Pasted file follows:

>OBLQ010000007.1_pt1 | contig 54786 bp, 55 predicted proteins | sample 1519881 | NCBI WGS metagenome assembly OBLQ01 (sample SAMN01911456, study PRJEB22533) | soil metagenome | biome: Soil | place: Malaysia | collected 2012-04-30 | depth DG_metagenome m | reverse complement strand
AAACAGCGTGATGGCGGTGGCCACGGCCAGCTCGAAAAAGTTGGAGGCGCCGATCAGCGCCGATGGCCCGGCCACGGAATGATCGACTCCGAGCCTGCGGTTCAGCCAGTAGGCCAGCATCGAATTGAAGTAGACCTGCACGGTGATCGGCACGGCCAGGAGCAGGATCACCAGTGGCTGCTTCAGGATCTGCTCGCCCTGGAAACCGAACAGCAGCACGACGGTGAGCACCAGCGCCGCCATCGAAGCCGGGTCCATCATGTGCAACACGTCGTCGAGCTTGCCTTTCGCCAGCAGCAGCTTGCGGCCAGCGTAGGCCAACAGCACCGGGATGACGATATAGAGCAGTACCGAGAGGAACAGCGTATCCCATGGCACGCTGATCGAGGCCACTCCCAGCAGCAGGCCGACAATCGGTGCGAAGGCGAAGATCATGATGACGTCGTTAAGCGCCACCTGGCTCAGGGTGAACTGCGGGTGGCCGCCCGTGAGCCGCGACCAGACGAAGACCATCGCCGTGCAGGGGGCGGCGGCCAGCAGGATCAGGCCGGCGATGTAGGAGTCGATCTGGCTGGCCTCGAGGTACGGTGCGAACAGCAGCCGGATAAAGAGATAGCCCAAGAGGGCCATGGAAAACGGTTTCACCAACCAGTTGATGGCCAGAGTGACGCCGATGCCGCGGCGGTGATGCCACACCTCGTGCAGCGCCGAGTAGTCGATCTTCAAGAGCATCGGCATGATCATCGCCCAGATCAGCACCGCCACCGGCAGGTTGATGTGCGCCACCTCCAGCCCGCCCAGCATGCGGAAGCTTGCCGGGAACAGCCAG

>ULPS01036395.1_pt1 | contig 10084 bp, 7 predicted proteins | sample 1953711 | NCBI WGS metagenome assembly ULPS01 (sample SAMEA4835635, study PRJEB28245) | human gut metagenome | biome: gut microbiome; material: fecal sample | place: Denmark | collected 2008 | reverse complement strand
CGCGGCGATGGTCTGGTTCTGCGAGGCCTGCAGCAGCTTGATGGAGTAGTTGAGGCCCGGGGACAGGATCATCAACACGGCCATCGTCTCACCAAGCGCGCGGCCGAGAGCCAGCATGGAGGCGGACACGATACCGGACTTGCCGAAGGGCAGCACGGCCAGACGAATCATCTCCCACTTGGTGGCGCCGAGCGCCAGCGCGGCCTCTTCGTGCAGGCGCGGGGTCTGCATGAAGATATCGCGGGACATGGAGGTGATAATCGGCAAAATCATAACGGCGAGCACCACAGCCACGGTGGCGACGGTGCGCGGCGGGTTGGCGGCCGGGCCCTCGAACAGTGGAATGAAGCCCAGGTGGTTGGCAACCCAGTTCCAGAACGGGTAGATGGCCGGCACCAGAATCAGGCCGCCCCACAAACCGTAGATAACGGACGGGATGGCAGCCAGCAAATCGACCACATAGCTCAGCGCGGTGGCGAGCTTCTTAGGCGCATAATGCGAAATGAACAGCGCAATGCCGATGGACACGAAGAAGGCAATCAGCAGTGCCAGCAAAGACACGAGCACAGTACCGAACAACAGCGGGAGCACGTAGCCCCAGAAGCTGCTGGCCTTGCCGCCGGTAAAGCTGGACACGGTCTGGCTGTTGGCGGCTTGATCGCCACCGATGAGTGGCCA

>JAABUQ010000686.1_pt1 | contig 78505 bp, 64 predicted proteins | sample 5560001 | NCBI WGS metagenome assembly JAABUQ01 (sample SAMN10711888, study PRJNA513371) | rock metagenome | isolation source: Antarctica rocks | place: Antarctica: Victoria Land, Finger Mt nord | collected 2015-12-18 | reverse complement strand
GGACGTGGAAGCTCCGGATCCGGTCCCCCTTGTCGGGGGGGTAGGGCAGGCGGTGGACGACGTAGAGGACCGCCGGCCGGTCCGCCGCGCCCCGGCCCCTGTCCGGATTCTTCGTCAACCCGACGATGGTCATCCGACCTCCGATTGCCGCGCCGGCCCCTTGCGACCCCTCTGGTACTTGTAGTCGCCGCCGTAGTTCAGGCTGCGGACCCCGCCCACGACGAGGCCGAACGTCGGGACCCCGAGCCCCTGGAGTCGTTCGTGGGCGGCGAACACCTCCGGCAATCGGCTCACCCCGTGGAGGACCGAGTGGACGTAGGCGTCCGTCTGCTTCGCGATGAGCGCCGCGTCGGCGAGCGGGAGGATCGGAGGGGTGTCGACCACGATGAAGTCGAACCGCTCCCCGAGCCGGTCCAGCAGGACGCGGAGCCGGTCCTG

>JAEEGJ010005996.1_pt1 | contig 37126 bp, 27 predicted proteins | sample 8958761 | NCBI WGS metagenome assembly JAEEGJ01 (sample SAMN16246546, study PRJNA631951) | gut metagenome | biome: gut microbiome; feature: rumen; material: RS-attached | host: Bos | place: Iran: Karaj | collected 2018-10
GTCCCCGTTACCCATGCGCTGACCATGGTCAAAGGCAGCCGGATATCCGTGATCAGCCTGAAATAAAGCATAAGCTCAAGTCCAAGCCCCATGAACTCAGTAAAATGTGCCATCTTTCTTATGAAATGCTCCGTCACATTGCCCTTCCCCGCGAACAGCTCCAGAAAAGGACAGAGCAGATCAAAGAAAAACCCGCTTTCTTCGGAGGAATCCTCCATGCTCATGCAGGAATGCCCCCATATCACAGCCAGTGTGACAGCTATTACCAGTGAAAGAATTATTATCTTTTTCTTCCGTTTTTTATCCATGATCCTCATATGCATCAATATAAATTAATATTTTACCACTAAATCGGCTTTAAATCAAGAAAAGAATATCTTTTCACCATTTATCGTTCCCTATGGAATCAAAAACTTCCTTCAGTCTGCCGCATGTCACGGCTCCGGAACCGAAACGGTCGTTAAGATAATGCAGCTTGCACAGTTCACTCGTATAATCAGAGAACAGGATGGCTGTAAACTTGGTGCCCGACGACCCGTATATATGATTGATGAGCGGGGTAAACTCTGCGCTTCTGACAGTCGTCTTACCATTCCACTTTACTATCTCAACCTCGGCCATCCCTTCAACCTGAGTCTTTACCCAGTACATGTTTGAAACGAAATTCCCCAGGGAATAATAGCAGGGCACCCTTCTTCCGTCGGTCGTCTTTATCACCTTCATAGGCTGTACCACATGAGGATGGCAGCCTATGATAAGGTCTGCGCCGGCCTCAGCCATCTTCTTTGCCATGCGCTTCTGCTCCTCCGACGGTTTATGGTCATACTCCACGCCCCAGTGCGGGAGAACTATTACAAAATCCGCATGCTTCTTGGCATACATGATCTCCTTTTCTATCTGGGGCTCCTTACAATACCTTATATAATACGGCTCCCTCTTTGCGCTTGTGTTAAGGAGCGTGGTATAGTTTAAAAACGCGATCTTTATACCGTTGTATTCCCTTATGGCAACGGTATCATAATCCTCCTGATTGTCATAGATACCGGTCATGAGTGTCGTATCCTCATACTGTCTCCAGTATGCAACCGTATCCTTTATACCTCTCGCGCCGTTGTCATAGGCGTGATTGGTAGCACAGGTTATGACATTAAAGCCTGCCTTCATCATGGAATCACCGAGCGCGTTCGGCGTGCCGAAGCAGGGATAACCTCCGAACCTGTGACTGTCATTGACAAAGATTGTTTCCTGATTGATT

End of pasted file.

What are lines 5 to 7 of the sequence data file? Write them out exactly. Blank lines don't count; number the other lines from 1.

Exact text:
>JAABUQ010000686.1_pt1 | contig 78505 bp, 64 predicted proteins | sample 5560001 | NCBI WGS metagenome assembly JAABUQ01 (sample SAMN10711888, study PRJNA513371) | rock metagenome | isolation source: Antarctica rocks | place: Antarctica: Victoria Land, Finger Mt nord | collected 2015-12-18 | reverse complement strand
GGACGTGGAAGCTCCGGATCCGGTCCCCCTTGTCGGGGGGGTAGGGCAGGCGGTGGACGACGTAGAGGACCGCCGGCCGGTCCGCCGCGCCCCGGCCCCTGTCCGGATTCTTCGTCAACCCGACGATGGTCATCCGACCTCCGATTGCCGCGCCGGCCCCTTGCGACCCCTCTGGTACTTGTAGTCGCCGCCGTAGTTCAGGCTGCGGACCCCGCCCACGACGAGGCCGAACGTCGGGACCCCGAGCCCCTGGAGTCGTTCGTGGGCGGCGAACACCTCCGGCAATCGGCTCACCCCGTGGAGGACCGAGTGGACGTAGGCGTCCGTCTGCTTCGCGATGAGCGCCGCGTCGGCGAGCGGGAGGATCGGAGGGGTGTCGACCACGATGAAGTCGAACCGCTCCCCGAGCCGGTCCAGCAGGACGCGGAGCCGGTCCTG

>JAEEGJ010005996.1_pt1 | contig 37126 bp, 27 predicted proteins | sample 8958761 | NCBI WGS metagenome assembly JAEEGJ01 (sample SAMN16246546, study PRJNA631951) | gut metagenome | biome: gut microbiome; feature: rumen; material: RS-attached | host: Bos | place: Iran: Karaj | collected 2018-10